There are a lot of positive signs for the Democratic Party’s chances in the 2018 midterms. On the generic congressional ballot, asking Americans if they prefer the Democrats or the Republicans to win the House, the Democrats have a 6-point lead in the RealClearPolitics average. President Trump continues to be unpopular, and a president’s unpopularity tends to mean his party does worse in congressional elections. Then there are all of those off-year state and congressional elections, in which the Democrats have picked up a slew of seats and, more broadly, seen huge gains over their performance in 2016.
The most recent example of that last effect is in Missouri, where, on Tuesday, there were four special elections to fill vacant seats in the state legislature. All four were held by Republicans; Trump won all four by an average of 49 points in 2016, according to analysis from DailyKos.
On Tuesday, though, the Democrats did an average of 32 points better than they had in the districts in 2016. In one district, the 97th, Democrats actually picked up the seat. In another, the 144th, the Democrats gained 54 points over how they had performed in the 2016 presidential race.
(In addition to Tuesday’s results and those from 2016, we’ve included the most recent contested election in each district.)
This is the pattern we were used to seeing in 2017 and 2018: Big shifts to the left.
Before the Democrats start assuming a Democratic tsunami is bearing down on Washington, though, it is important to add context to the good news the party is seeing. That congressional ballot lead has narrowed considerably over the past 90 days or so. Trump is still unpopular, but his approval ratings are ticking upward. Those victories in special elections? They may not tell us as much as it at first seems.
Cook Political Report’s Dave Wasserman had an elegant solution for why the big swings that have been seen in legislative races did not result in massive swings in congressional races that were enough to carry the day for the Democrats.
Turnout in those state leg races has been microscopic, so energized Dems are only ones voting, hence huge swings. Harder for Dems to turn these places blue w/ much higher turnout in November. https://t.co/88Fw9o0mG1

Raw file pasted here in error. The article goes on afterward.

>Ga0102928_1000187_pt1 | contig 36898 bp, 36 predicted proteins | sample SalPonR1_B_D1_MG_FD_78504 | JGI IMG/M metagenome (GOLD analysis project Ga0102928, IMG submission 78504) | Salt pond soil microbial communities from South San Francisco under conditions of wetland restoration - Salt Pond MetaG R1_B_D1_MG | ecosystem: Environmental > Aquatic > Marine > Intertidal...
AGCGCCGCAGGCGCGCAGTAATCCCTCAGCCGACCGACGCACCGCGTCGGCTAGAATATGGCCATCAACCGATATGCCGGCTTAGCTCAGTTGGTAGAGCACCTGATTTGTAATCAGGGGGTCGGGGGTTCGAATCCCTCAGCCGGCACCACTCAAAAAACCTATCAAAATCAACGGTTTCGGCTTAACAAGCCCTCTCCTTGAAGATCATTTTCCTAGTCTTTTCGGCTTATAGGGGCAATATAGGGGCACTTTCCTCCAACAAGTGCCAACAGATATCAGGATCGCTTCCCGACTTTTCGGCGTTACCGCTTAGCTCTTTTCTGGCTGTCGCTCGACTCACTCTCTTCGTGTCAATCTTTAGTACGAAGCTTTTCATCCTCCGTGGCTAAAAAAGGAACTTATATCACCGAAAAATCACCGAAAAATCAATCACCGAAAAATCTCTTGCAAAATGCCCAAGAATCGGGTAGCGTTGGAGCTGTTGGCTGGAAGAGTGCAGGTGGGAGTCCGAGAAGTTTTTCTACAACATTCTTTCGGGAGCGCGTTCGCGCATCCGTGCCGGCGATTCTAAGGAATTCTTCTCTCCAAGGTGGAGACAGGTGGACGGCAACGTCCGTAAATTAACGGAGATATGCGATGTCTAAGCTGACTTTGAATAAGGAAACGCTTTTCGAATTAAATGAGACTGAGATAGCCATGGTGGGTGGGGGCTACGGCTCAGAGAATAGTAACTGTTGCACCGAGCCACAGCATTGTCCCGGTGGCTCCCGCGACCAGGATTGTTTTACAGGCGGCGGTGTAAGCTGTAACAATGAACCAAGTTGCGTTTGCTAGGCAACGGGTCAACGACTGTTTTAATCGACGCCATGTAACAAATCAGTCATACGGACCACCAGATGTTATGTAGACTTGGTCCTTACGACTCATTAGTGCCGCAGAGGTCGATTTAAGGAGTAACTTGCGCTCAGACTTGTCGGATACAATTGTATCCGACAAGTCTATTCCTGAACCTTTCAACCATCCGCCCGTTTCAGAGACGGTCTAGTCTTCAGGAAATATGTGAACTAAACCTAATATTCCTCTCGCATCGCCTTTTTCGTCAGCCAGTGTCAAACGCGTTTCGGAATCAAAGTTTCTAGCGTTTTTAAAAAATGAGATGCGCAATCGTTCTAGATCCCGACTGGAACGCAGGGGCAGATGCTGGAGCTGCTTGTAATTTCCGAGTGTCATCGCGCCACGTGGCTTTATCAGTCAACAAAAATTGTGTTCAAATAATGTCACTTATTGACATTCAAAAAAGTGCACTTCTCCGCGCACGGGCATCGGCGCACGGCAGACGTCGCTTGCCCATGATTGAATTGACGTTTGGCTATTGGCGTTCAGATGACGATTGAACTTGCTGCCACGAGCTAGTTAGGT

— Dave Wasserman (@Redistrict) February 7, 2018
We can see that effect in Missouri. Instead of looking at percentages, let’s look at actual vote counts.
Suddenly, the picture is very different.
Each of the candidates running on Tuesday saw a big drop-off in the number of votes they received relative to how the presidential candidates did in those districts in 2016. The closest candidate was Democrat Jim Scaggs in the 144th District; he got 95 percent of the number of votes Hillary Clinton got two years ago. The other three Democrats got an average of 31 percent of the number of votes Clinton received in 2016. The Republicans in those races got 16 percent of the votes that Trump did. In two of those three races, that drop-off did not change the result. In one, the 97th, it did.
These are heavily Republican districts which, in elections with significant turnout, have consistently backed Republican candidates. In very-low turnout elections, the more-energized Democratic base could take a bigger bite out of the Republican lead. Take that 39th District. Add 1,000 Democratic votes to the 2016 election, and the results go from an 71-24 Trump win to a 67-29 Trump victory. Add 1,000 votes to Tuesday’s results, and the outcome shifts from a 64-36 Republican win to a 52-to-48 Democratic one. Same number of votes; much bigger swing on Tuesday.
November 2018 will not see the turnout of 2016, since turnout in midterm elections is consistently lower than in presidential years. It will be higher than in the special and off-year elections we have seen since Trump was inaugurated. That will likely muffle the effects of Democratic enthusiasm.
The Democrats are still well-positioned. But 54-point swings are not going to happen with regularity in House races this November. The Democratic wave washing over state houses now will have a tougher time overcoming higher-turnout elections.